Winner winner chicken dinner
Roast a chicken on a Sunday, eat like an adult until Tuesday
Ever since I started college, the most frequent piece of advice I’m given is to roast a chicken and live off it for a few days.
This mainly makes me think of having to force down dry turkey day after day following Christmas dinner, where no amount of cranberry sauce will help. I also thought it would be too much fuss to actually roast a bird in my tiny student kitchen, but today it’s freezing outside, and I haven’t been home for a roast dinner in a long time.
In reality, making my own roast dinner was cheaper than a train ticket home and didn’t taste like dry cardboard turkey.
I finally decided that I was going to roast a chicken for Sunday dinner on Thursday, but it wasn’t until Sunday at 10am that I realised I hadn’t actually bought one yet. Hopping on my bike, I sped to Aldi hoping to miss the post-mass shopping rush.
In fact, there was no traffic to be seen and I felt like the Irish mammy rushing to get the Christmas sprouts on, in July…
Between the whole chicken and all the veg I spent €8.50, which is more than enough food for four people. What you can do is cook the chicken, have your little roast dinner then save the rest of the meat for lunch or dinner for the following two or three days.
Once dinner was eaten, I picked the meat off the bone and stored it in a container in the fridge.
When this column first came out, my mother’s response was that when she was my age, she and my godmother would mash potatoes with a vodka bottle. I have used baby potatoes as the starch representative for this recipe. The reason for this is to make the whole process easier and a little faster. Feel free to roast or mash the grown-up potato or use whatever method is most within your means.
Main factors in cooking chicken
Make sure your hands are clean in the first place and wash your hands thoroughly after handling chicken.
The general cooking time is 20 mins for every 500g of chicken, plus 20mins extra cooking. For example, a
1.5kg chicken will take 1hr 20mins. I don’t need to tell you how important it is to cook chicken properly.
Make sure the juices are clear and in no way pink.
Make sure you let the chicken rest for at least 15mins after cooking. Let all of those tight muscles relax, just like yourself after an unending 3 hour lecture. It will be a lot easier to carve then, both for you and the chicken
1 free range whole chicken, around 1.5kg
1 tbsp. butter, room temperature
1 tsp sea salt
1 tsp black pepper
For the veg:
Handful of baby potatoes (or as many as your potato addiction requires)
1 cloves of garlic, unpeeled
1 tsp honey (optional)
2 sprigs thyme (optional)
Preheat your oven to 220°C
Lay the whole chicken on a roasting tray with high sides. Pat dry with paper towels and rub the butter all over the skin. Sprinkle the salt and pepper over the chicken, particularly the breasts and legs.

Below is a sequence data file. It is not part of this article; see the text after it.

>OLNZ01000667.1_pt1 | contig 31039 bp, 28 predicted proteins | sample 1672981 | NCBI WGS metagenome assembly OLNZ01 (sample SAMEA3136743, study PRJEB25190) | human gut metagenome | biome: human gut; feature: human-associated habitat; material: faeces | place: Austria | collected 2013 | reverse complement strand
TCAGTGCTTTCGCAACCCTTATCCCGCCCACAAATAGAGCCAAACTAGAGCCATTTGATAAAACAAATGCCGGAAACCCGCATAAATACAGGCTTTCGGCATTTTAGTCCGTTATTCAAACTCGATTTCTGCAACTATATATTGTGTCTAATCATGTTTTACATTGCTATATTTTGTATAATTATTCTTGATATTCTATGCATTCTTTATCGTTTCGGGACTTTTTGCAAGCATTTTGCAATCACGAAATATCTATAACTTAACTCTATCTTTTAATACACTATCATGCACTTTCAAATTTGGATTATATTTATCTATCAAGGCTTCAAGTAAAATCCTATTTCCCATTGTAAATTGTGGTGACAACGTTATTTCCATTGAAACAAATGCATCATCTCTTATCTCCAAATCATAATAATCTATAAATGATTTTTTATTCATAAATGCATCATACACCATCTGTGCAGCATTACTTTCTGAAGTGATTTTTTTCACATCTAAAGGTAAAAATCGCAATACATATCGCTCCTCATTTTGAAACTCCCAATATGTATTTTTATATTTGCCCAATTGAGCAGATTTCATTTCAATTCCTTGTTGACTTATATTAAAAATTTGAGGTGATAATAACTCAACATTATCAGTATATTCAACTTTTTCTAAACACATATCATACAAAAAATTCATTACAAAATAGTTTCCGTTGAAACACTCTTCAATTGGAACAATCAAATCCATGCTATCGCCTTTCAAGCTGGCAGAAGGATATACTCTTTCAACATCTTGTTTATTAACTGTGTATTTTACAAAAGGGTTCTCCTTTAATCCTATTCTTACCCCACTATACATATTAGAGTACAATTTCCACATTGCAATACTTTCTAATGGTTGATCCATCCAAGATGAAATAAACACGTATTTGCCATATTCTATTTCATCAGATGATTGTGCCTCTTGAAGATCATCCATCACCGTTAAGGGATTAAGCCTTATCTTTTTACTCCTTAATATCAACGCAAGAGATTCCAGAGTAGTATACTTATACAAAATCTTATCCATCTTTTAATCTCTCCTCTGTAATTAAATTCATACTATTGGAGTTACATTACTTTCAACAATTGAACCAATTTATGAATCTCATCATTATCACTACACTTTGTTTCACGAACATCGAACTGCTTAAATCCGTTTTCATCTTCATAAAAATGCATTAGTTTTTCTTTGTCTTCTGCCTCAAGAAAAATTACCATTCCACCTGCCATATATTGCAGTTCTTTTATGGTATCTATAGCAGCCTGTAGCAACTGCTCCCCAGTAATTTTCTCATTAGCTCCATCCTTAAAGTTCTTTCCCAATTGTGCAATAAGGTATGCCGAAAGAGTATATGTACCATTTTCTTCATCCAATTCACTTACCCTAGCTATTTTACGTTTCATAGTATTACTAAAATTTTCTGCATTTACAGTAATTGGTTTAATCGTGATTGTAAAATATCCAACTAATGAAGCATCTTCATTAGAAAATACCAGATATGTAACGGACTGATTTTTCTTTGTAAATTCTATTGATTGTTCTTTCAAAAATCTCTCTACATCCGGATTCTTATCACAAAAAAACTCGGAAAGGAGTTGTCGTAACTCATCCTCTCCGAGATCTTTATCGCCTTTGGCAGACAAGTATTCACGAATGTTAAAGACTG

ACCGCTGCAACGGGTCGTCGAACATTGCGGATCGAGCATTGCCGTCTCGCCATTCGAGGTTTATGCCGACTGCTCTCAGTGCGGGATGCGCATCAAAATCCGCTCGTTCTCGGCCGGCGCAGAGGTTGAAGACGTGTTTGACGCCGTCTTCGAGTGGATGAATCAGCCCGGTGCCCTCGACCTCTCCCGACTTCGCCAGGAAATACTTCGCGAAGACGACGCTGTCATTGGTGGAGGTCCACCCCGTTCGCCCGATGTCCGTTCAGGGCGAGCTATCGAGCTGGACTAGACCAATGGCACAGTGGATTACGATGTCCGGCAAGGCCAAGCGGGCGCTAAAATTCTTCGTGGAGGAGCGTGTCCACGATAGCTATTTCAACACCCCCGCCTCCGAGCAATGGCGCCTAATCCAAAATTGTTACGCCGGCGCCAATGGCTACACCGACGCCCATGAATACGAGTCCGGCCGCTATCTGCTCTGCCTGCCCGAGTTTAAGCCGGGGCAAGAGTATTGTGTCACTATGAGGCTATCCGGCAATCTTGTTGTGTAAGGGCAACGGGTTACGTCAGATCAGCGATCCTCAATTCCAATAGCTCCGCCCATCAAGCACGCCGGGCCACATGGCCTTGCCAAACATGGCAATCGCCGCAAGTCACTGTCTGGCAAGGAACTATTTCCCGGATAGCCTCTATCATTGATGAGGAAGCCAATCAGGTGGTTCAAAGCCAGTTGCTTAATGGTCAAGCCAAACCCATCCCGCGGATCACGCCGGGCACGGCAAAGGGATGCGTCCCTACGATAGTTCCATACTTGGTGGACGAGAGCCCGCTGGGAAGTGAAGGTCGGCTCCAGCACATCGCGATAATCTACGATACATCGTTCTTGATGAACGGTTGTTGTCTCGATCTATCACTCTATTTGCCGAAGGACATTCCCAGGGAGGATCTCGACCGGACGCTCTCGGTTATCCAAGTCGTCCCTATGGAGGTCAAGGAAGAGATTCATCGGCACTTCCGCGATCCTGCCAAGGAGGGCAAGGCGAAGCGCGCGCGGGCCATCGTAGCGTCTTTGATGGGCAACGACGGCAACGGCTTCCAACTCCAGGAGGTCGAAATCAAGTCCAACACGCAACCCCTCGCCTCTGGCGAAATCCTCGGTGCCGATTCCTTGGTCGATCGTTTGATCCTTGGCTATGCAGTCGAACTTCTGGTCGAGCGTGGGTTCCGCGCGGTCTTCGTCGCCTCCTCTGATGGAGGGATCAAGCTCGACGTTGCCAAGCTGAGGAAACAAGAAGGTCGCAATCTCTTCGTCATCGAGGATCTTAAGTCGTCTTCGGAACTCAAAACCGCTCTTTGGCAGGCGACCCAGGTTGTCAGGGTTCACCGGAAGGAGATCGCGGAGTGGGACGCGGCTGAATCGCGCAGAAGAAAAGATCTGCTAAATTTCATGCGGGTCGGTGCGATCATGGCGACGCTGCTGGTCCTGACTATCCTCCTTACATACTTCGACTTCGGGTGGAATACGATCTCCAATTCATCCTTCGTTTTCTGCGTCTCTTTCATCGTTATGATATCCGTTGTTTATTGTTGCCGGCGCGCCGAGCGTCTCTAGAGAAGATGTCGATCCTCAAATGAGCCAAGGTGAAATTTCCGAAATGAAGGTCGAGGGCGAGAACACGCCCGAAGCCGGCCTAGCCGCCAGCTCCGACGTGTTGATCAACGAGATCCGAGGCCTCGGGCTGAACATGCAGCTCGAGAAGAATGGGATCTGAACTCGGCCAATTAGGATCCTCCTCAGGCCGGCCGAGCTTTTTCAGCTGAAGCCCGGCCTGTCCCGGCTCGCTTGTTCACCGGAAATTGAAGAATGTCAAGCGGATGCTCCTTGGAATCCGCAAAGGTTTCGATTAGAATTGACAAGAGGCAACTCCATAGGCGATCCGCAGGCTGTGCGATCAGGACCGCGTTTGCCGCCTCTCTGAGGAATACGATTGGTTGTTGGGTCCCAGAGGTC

Roast in the oven for 10mins then reduce the temperature to 180°C for the remaining cooking time.
While the chicken is cooking, wash and prepare the veg. Cut the carrots and parsnips into sticks and then lay flat on one half of a baking tray. On the other, put the baby potatoes. Drizzle with olive oil and season with salt and pepper.
Pull the thyme off the stalks and add to the carrots/parsnips. Mix in the honey and chuck the garlic on top. Once the chicken is cooked, you can pop the veg into the oven. They should cook in the time that the chicken is resting
Once the chicken is cooked for the appropriate time, take it out of the oven to check to see if it is cooked properly. The legs should wiggle a little. Cut in between the leg and the breast, hold the knife at an angle against the base of the cut to see if the juices run clear, with no pink. If the juices are not clear, pop the chicken back into the oven and check a few minutes later.
Transfer to a large plate or another tray to leave it to rest. Put the veg in the oven to roast for approx. 20mins, until golden brown.
Now to make the gravy: Take the roasting tray the chicken was in and pour off the fatty liquid. Put the tray back on medium heat to heat up the remaining sediment. Once it’s bubbly and hot, pour in the chicken stock and scrape the pan with a wooden spoon to dissolve the tasty juices. Pour this liquid into a small saucepan and simmer for a few minutes to let it reduce to a consistency you like.
Now this can be the scary part: carving the chicken, but it shouldn’t be.
Firstly, remove the legs: bend the legs away from the body and they should pop out of the socket. Using a knife, cut through the skin to release them. Do the same thing with the wings
Then, cut through the centre of the chicken, along the breastbone. Starting on one side, follow the bone, cutting along it and remove the breast. Repeat on the other side.
There, the scary part is over and now you are free to assemble your plate of roasty goodness. Place a few vegetables onto your plate, top with your chicken cut of choice and pour over the gravy like the luscious waterfall it is.